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Metastatic well-differentiated pancreatic neuroendocrine tumors: Systemic therapy options to control tumor growth and symptoms of hormone hypersecretion

Jennifer Ang Chan, MD, MPH
Matthew Kulke, MD
Thomas E Clancy, MD
Section Editor
Richard M Goldberg, MD
Deputy Editor
Diane MF Savarese, MD


Neuroendocrine cells are distributed widely throughout the body, and neuroendocrine neoplasms of these dispersed cells can arise at many sites. The classification and nomenclature of neuroendocrine neoplasms arising within the digestive system has evolved over the past two decades (see "Pathology, classification, and grading of neuroendocrine tumors arising in the digestive system", section on 'Classification and terminology'):

Well-differentiated gastroenteropancreatic neuroendocrine tumors (NET) show a solid, trabecular, gyriform, or glandular pattern, with fairly uniform nuclei, salt-and-pepper chromatin, and finely granular cytoplasm (picture 1). These tumors were traditionally referred to as carcinoid tumors when they arose in the tubular gastrointestinal tract and pancreatic neuroendocrine (islet cell) tumors when they arose in the pancreas or, in the case of gastrinomas, in the proximal portion of the duodenum. (See "Pathology, classification, and grading of neuroendocrine tumors arising in the digestive system", section on 'Morphology and immunohistochemistry' and "Zollinger-Ellison syndrome (gastrinoma): Clinical manifestations and diagnosis", section on 'Tumor localization'.)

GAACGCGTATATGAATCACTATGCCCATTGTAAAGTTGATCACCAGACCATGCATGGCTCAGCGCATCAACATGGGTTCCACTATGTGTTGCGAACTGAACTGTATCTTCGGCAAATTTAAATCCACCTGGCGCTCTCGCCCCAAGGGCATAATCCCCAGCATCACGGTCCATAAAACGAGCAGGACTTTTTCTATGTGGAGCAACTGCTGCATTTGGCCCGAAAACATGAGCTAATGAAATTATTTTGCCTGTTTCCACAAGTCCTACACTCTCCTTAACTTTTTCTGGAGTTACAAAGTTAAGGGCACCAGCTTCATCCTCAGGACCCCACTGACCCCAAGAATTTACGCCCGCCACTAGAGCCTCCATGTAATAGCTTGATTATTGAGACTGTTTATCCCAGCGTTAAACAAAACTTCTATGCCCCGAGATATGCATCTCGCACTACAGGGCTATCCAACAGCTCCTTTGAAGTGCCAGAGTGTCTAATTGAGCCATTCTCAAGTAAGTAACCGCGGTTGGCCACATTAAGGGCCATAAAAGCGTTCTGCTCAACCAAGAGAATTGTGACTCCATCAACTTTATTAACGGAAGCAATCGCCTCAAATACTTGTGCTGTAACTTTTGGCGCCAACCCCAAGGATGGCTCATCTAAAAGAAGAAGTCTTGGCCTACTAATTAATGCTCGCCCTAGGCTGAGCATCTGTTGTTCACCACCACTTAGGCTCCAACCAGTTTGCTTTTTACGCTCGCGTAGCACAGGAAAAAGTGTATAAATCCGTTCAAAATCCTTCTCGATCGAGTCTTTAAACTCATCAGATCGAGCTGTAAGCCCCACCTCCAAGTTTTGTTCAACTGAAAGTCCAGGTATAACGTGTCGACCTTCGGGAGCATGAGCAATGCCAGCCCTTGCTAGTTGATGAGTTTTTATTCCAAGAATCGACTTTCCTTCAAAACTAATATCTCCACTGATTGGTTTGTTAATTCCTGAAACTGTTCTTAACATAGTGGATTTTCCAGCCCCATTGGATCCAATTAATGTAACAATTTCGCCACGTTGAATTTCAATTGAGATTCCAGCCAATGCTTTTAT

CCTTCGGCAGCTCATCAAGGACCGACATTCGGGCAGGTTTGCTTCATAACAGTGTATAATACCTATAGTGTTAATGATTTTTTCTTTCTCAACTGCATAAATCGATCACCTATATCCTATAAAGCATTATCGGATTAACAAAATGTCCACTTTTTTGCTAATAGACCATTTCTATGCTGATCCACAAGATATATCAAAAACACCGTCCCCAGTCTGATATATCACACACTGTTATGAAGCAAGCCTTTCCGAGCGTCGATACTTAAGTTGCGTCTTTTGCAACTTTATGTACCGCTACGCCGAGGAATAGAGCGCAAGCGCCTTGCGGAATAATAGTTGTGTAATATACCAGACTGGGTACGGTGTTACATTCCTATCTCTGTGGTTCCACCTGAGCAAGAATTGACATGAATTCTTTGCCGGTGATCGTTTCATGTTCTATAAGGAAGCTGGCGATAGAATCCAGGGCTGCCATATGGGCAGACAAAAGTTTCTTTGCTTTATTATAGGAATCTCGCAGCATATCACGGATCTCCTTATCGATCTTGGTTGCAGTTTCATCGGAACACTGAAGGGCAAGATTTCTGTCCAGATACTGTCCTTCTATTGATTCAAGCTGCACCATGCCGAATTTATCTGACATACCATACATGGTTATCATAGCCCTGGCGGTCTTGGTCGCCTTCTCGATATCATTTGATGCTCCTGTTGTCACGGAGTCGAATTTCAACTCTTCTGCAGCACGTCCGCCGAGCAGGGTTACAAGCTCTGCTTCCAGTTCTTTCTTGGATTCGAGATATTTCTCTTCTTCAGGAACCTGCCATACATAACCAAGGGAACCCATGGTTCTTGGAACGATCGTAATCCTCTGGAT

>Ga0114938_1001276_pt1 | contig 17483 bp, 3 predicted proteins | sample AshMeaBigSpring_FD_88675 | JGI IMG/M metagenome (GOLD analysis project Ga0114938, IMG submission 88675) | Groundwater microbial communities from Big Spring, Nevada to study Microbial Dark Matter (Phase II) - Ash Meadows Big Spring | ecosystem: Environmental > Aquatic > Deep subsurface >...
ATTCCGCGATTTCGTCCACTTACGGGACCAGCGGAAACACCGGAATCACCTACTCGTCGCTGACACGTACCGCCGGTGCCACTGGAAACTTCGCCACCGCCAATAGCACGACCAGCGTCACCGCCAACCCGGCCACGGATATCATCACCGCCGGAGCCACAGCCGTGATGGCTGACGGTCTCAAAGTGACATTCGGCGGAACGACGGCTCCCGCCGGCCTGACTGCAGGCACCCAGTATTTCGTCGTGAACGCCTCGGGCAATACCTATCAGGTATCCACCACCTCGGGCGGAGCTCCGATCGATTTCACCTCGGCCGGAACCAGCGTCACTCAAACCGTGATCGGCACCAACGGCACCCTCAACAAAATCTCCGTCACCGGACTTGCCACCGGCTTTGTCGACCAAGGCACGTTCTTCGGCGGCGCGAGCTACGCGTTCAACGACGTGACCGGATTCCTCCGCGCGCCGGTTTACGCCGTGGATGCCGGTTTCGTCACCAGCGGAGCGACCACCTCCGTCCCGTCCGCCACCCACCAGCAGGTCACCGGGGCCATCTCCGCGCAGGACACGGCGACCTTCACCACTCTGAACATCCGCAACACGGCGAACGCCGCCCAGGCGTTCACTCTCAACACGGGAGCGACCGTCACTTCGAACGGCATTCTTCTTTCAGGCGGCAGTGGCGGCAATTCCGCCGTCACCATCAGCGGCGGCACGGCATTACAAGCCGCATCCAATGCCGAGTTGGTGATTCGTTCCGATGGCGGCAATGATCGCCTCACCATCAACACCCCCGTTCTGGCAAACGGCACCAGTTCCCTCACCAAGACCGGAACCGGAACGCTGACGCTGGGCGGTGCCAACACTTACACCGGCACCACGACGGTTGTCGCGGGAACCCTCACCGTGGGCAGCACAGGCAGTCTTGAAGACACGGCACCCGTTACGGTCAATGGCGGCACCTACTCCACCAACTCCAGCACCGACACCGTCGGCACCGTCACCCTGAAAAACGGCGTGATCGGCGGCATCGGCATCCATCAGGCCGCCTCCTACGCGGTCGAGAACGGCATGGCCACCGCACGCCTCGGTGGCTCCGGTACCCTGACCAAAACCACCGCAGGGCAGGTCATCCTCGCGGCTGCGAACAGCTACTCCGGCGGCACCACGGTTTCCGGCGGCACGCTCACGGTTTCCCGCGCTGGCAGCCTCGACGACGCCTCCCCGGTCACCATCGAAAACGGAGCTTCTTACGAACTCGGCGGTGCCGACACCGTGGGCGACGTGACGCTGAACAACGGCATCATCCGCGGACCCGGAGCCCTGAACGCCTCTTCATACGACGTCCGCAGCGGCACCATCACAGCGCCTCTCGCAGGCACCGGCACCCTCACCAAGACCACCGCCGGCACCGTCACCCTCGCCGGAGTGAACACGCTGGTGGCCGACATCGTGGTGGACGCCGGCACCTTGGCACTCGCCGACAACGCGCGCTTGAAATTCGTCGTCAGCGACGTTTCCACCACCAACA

Although carcinoid tumors and pancreatic NET are morphologically similar on routine histologic evaluation, they differ in terms of pathogenesis, biology, and response to therapy.

Poorly differentiated neuroendocrine tumors, which are called neuroendocrine carcinomas, are generally high-grade carcinomas that can resemble small cell or large cell neuroendocrine carcinoma of the lung (picture 1) [1]. (See "Pathology, classification, and grading of neuroendocrine tumors arising in the digestive system", section on 'Pathology, tumor classification, and nomenclature' and "High-grade gastroenteropancreatic neuroendocrine carcinoma".)

However, several studies have challenged the assumption that poorly differentiated histology and high tumor grade are equivalent. There is a small subset of patients with neuroendocrine tumors that appear histologically well- or moderately-differentiated but are associated with Ki-67 proliferation indices >20 percent that fall into the high-grade range based on World Health Organization (WHO) criteria. The clinical behavior of these tumors appears to be in between poorly differentiated neuroendocrine carcinomas and intermediate-grade neuroendocrine tumors. (See "Pathology, classification, and grading of neuroendocrine tumors arising in the digestive system", section on 'Classification and terminology' and "High-grade gastroenteropancreatic neuroendocrine carcinoma", section on 'High-grade well-differentiated tumors'.)


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